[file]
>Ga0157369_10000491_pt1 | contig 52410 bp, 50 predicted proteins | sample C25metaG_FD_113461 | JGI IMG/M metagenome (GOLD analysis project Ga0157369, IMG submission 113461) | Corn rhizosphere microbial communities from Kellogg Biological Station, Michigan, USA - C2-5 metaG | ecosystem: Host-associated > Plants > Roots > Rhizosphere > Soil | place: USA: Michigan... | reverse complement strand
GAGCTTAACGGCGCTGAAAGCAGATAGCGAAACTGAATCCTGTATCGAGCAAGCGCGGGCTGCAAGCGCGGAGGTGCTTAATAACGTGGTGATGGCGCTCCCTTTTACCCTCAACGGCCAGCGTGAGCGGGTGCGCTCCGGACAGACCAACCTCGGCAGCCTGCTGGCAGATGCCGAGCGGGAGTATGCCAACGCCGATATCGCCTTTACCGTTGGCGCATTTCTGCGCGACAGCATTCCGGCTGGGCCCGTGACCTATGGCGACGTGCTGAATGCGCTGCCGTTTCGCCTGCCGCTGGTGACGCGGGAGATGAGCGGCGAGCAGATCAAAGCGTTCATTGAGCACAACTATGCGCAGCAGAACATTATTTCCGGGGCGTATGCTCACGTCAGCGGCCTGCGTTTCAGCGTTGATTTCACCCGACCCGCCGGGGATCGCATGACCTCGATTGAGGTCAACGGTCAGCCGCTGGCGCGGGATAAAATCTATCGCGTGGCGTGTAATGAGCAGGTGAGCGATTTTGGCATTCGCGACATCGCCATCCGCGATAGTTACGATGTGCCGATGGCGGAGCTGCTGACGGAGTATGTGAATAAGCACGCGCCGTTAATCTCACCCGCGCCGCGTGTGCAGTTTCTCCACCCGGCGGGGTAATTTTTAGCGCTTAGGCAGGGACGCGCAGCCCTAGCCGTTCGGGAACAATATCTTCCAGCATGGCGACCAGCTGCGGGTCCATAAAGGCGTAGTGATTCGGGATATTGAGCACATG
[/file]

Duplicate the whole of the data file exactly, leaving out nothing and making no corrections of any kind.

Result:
>Ga0157369_10000491_pt1 | contig 52410 bp, 50 predicted proteins | sample C25metaG_FD_113461 | JGI IMG/M metagenome (GOLD analysis project Ga0157369, IMG submission 113461) | Corn rhizosphere microbial communities from Kellogg Biological Station, Michigan, USA - C2-5 metaG | ecosystem: Host-associated > Plants > Roots > Rhizosphere > Soil | place: USA: Michigan... | reverse complement strand
GAGCTTAACGGCGCTGAAAGCAGATAGCGAAACTGAATCCTGTATCGAGCAAGCGCGGGCTGCAAGCGCGGAGGTGCTTAATAACGTGGTGATGGCGCTCCCTTTTACCCTCAACGGCCAGCGTGAGCGGGTGCGCTCCGGACAGACCAACCTCGGCAGCCTGCTGGCAGATGCCGAGCGGGAGTATGCCAACGCCGATATCGCCTTTACCGTTGGCGCATTTCTGCGCGACAGCATTCCGGCTGGGCCCGTGACCTATGGCGACGTGCTGAATGCGCTGCCGTTTCGCCTGCCGCTGGTGACGCGGGAGATGAGCGGCGAGCAGATCAAAGCGTTCATTGAGCACAACTATGCGCAGCAGAACATTATTTCCGGGGCGTATGCTCACGTCAGCGGCCTGCGTTTCAGCGTTGATTTCACCCGACCCGCCGGGGATCGCATGACCTCGATTGAGGTCAACGGTCAGCCGCTGGCGCGGGATAAAATCTATCGCGTGGCGTGTAATGAGCAGGTGAGCGATTTTGGCATTCGCGACATCGCCATCCGCGATAGTTACGATGTGCCGATGGCGGAGCTGCTGACGGAGTATGTGAATAAGCACGCGCCGTTAATCTCACCCGCGCCGCGTGTGCAGTTTCTCCACCCGGCGGGGTAATTTTTAGCGCTTAGGCAGGGACGCGCAGCCCTAGCCGTTCGGGAACAATATCTTCCAGCATGGCGACCAGCTGCGGGTCCATAAAGGCGTAGTGATTCGGGATATTGAGCACATG